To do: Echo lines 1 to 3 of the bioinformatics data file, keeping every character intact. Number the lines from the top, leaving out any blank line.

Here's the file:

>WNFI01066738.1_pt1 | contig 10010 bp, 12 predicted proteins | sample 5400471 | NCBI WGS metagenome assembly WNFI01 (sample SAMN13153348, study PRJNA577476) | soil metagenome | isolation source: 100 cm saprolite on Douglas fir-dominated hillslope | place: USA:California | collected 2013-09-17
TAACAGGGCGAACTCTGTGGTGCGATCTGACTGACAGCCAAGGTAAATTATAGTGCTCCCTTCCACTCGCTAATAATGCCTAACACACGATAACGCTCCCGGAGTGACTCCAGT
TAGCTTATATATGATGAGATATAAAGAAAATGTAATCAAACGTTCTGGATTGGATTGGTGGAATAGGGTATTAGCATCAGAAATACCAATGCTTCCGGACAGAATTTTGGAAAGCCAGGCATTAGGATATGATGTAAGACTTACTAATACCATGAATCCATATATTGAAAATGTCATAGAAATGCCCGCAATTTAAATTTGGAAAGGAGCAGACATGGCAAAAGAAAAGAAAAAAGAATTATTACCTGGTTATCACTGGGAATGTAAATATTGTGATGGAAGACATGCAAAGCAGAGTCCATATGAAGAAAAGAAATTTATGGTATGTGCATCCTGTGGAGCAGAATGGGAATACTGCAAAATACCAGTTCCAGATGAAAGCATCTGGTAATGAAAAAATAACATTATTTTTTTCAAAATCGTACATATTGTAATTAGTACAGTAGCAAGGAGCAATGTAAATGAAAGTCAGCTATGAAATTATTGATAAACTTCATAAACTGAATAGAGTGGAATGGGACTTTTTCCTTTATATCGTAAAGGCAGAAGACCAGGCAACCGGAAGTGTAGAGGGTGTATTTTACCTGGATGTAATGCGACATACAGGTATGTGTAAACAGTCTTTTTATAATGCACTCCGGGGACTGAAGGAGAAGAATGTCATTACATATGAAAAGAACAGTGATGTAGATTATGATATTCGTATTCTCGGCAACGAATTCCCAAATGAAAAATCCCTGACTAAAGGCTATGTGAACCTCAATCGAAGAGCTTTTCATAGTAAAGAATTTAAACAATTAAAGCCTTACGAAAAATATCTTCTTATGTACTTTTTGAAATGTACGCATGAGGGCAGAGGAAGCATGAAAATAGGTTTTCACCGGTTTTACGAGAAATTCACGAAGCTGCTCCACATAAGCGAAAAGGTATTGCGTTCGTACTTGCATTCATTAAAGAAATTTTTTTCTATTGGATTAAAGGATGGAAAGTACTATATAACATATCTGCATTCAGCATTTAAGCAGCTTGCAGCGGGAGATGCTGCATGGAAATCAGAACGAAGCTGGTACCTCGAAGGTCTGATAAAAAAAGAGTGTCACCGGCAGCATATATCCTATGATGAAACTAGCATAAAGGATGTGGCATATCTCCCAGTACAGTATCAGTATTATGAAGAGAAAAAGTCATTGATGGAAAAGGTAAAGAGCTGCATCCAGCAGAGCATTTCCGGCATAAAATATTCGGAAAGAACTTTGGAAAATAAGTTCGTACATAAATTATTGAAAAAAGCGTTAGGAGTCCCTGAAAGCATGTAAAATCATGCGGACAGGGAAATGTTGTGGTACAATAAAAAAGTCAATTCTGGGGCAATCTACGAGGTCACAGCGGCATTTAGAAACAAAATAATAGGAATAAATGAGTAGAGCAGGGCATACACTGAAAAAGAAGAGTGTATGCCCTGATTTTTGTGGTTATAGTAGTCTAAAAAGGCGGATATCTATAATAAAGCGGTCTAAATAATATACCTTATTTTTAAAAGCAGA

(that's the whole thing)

>WNFI01066738.1_pt1 | contig 10010 bp, 12 predicted proteins | sample 5400471 | NCBI WGS metagenome assembly WNFI01 (sample SAMN13153348, study PRJNA577476) | soil metagenome | isolation source: 100 cm saprolite on Douglas fir-dominated hillslope | place: USA:California | collected 2013-09-17
TAACAGGGCGAACTCTGTGGTGCGATCTGACTGACAGCCAAGGTAAATTATAGTGCTCCCTTCCACTCGCTAATAATGCCTAACACACGATAACGCTCCCGGAGTGACTCCAGT
TAGCTTATATATGATGAGATATAAAGAAAATGTAATCAAACGTTCTGGATTGGATTGGTGGAATAGGGTATTAGCATCAGAAATACCAATGCTTCCGGACAGAATTTTGGAAAGCCAGGCATTAGGATATGATGTAAGACTTACTAATACCATGAATCCATATATTGAAAATGTCATAGAAATGCCCGCAATTTAAATTTGGAAAGGAGCAGACATGGCAAAAGAAAAGAAAAAAGAATTATTACCTGGTTATCACTGGGAATGTAAATATTGTGATGGAAGACATGCAAAGCAGAGTCCATATGAAGAAAAGAAATTTATGGTATGTGCATCCTGTGGAGCAGAATGGGAATACTGCAAAATACCAGTTCCAGATGAAAGCATCTGGTAATGAAAAAATAACATTATTTTTTTCAAAATCGTACATATTGTAATTAGTACAGTAGCAAGGAGCAATGTAAATGAAAGTCAGCTATGAAATTATTGATAAACTTCATAAACTGAATAGAGTGGAATGGGACTTTTTCCTTTATATCGTAAAGGCAGAAGACCAGGCAACCGGAAGTGTAGAGGGTGTATTTTACCTGGATGTAATGCGACATACAGGTATGTGTAAACAGTCTTTTTATAATGCACTCCGGGGACTGAAGGAGAAGAATGTCATTACATATGAAAAGAACAGTGATGTAGATTATGATATTCGTATTCTCGGCAACGAATTCCCAAATGAAAAATCCCTGACTAAAGGCTATGTGAACCTCAATCGAAGAGCTTTTCATAGTAAAGAATTTAAACAATTAAAGCCTTACGAAAAATATCTTCTTATGTACTTTTTGAAATGTACGCATGAGGGCAGAGGAAGCATGAAAATAGGTTTTCACCGGTTTTACGAGAAATTCACGAAGCTGCTCCACATAAGCGAAAAGGTATTGCGTTCGTACTTGCATTCATTAAAGAAATTTTTTTCTATTGGATTAAAGGATGGAAAGTACTATATAACATATCTGCATTCAGCATTTAAGCAGCTTGCAGCGGGAGATGCTGCATGGAAATCAGAACGAAGCTGGTACCTCGAAGGTCTGATAAAAAAAGAGTGTCACCGGCAGCATATATCCTATGATGAAACTAGCATAAAGGATGTGGCATATCTCCCAGTACAGTATCAGTATTATGAAGAGAAAAAGTCATTGATGGAAAAGGTAAAGAGCTGCATCCAGCAGAGCATTTCCGGCATAAAATATTCGGAAAGAACTTTGGAAAATAAGTTCGTACATAAATTATTGAAAAAAGCGTTAGGAGTCCCTGAAAGCATGTAAAATCATGCGGACAGGGAAATGTTGTGGTACAATAAAAAAGTCAATTCTGGGGCAATCTACGAGGTCACAGCGGCATTTAGAAACAAAATAATAGGAATAAATGAGTAGAGCAGGGCATACACTGAAAAAGAAGAGTGTATGCCCTGATTTTTGTGGTTATAGTAGTCTAAAAAGGCGGATATCTATAATAAAGCGGTCTAAATAATATACCTTATTTTTAAAAGCAGA